Baudrillards claim that the Gulf War didn't happen operates under his theory that the symbolic exchange is missing from the world writ large. He says that we are in the fourth order of the simulacrum in which the simulation is the Real. There is no longer any Real, everything is a simulation. He explains how there are vestiges of the Real within the world, for example the Tasaday, but their "museumification" via their discovery by scientists led to their Real meaning stripped from, which placed them under the fourth order of the simulacrum - he writes how the anthropologists were watching the Tasaday die, because the simulacrum requires a constant regeneration of its power to conjure up realities (third order of the simulacrum) - he ties this to the Gulf War because we were simulating the Gulf War in the U.S. via the media, he doesn't deny the fact that people died in the gulf war, but our simulation of the War desensitized the population which stripped the death of the soldiers from their symbolic meaning.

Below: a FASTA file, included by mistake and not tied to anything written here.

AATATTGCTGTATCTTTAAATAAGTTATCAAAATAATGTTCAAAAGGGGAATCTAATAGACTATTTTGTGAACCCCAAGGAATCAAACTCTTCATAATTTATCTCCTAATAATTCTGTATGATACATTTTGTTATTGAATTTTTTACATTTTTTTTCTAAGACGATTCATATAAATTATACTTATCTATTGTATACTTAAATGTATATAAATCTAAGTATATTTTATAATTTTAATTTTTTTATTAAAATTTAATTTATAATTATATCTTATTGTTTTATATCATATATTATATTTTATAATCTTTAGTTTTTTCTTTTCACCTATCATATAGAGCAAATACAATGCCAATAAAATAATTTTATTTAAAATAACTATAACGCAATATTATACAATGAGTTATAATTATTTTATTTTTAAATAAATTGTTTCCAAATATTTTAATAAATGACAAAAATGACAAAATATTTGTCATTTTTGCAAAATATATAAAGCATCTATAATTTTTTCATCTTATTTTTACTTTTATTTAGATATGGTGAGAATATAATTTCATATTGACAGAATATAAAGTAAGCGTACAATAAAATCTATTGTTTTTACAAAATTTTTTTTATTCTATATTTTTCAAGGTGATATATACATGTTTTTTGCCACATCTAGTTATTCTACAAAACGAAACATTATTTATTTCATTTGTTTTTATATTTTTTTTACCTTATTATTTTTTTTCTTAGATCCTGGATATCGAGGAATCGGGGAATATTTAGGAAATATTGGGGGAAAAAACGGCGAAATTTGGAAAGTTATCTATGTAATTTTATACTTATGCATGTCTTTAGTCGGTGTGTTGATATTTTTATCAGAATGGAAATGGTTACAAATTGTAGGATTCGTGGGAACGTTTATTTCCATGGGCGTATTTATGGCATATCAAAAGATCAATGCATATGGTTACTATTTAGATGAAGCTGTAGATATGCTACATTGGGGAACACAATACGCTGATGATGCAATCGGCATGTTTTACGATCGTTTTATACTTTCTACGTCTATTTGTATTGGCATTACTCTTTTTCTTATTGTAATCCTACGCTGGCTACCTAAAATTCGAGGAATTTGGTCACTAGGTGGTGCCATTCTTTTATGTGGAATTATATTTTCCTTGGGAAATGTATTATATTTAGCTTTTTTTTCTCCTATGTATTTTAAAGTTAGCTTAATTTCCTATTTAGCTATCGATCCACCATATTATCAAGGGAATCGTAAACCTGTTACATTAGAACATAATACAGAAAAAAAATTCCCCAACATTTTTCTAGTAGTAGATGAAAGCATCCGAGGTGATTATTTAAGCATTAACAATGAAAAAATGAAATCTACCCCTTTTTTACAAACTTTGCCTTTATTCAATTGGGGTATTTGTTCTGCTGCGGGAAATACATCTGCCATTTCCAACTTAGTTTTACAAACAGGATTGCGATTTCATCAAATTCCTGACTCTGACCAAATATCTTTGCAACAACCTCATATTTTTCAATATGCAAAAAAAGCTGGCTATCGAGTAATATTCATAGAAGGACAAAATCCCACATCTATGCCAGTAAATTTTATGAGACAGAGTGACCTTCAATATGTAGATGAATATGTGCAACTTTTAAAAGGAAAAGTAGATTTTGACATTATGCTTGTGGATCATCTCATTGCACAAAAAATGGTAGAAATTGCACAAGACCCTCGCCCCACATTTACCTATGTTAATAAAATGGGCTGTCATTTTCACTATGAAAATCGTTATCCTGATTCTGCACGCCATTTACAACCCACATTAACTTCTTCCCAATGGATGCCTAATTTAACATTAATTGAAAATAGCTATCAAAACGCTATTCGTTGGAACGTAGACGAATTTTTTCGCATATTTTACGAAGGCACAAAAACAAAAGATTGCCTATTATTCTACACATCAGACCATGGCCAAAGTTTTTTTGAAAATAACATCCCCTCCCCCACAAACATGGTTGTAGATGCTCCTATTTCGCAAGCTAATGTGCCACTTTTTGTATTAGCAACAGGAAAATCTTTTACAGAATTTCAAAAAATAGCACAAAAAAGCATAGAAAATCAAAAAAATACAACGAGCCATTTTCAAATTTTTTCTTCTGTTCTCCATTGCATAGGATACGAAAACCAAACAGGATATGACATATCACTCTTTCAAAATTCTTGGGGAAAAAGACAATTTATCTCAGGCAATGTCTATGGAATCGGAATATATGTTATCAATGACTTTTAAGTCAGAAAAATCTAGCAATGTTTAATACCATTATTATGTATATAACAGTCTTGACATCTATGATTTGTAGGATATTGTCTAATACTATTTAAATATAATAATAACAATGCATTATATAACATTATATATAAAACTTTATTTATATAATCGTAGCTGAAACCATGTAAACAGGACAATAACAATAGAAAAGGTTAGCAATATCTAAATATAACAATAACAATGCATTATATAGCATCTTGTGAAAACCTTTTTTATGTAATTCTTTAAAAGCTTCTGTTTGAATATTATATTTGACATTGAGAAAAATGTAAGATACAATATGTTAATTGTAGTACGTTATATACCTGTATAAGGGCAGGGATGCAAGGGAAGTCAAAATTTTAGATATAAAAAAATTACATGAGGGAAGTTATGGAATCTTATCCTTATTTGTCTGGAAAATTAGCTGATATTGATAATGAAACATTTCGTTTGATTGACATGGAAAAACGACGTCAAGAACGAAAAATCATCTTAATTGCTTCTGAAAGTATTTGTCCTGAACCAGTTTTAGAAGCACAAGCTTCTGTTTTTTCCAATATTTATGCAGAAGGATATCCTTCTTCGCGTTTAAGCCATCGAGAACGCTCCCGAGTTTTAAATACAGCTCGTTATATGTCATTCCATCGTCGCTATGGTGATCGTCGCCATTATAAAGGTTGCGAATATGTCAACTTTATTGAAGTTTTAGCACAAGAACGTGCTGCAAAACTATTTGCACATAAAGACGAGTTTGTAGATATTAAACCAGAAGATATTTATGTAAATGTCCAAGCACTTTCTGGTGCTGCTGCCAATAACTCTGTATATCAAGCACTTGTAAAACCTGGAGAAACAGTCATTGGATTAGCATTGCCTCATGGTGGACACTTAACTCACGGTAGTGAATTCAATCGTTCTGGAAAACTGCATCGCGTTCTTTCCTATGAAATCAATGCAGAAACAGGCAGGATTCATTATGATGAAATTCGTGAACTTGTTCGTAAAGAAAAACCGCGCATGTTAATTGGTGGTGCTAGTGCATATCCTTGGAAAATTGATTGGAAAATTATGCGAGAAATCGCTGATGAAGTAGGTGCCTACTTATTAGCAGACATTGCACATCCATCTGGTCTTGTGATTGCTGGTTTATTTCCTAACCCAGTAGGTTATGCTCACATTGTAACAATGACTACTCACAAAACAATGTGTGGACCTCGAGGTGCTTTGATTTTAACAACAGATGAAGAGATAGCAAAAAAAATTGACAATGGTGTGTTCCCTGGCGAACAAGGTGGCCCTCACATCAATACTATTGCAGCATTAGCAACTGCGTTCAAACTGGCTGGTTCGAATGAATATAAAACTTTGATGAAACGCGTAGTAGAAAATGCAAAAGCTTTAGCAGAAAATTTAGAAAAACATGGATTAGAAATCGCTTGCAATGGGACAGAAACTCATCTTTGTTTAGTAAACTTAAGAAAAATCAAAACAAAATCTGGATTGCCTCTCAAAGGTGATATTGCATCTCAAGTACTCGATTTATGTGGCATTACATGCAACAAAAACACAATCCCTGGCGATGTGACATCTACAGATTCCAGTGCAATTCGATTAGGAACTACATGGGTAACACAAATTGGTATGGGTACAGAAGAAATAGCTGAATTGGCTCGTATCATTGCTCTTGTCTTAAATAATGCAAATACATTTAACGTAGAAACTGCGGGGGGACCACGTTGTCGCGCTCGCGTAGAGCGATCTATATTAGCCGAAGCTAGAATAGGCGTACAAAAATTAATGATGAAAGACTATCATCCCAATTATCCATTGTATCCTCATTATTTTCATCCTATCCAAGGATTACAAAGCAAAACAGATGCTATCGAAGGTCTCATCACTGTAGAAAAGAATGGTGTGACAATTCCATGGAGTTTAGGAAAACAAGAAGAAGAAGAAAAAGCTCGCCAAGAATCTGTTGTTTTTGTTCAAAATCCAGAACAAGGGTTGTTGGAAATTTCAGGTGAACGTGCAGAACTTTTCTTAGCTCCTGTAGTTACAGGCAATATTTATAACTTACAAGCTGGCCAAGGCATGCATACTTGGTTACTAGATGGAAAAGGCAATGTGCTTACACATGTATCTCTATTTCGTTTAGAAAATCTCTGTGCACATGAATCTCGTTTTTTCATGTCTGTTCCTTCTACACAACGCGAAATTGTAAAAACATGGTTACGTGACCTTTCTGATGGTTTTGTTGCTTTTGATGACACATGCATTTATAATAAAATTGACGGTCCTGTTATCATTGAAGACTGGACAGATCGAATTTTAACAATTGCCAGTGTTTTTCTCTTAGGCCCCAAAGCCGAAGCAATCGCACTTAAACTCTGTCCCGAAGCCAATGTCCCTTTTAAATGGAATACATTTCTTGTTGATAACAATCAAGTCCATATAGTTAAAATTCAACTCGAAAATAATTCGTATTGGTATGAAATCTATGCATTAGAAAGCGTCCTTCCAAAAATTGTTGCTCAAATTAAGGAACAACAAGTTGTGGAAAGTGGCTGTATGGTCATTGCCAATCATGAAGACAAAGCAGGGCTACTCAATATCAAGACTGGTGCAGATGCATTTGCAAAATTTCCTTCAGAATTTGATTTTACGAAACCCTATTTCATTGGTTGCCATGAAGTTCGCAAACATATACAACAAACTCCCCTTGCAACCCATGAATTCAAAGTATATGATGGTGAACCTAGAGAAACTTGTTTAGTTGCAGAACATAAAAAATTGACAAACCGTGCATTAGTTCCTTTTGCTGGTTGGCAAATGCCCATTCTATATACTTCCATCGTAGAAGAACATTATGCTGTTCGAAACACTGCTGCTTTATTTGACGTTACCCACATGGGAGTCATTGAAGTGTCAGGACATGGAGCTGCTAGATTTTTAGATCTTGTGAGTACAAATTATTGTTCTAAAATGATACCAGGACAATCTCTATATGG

I don't know if this operates under the broader framework of "Baudrillard is stupid" that most debaters engage in, and I don't know if you've read Baudrillard beforehand, but please if you're gonna indict somebody at least be sure you know both sides of the story.

 

For example, Schmitt. 

Edited by Theparanoiacmachine
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its easy to abstractly "not fear death" when you have a comfortable university job and are writing books, but telling people living in poverty and fear every day that their problems would be solved if they just "stopped fearing death" is incredibly elitist and does nothing to help those people

I guess this assumes that said author has not experienced the death of another person. I think most philosophers would be able to tie their lived experience onto the things that they write. I think that the "Ivory Tower" argument applies more to the subject-position of the debaters. Damien ran an intralocality argument against Notre Dame last year on exactly this. We should not ignore the "I" within intellectual discourse, rather it should be a component because we must acknowledge our privileged subject-position within academic enclosures.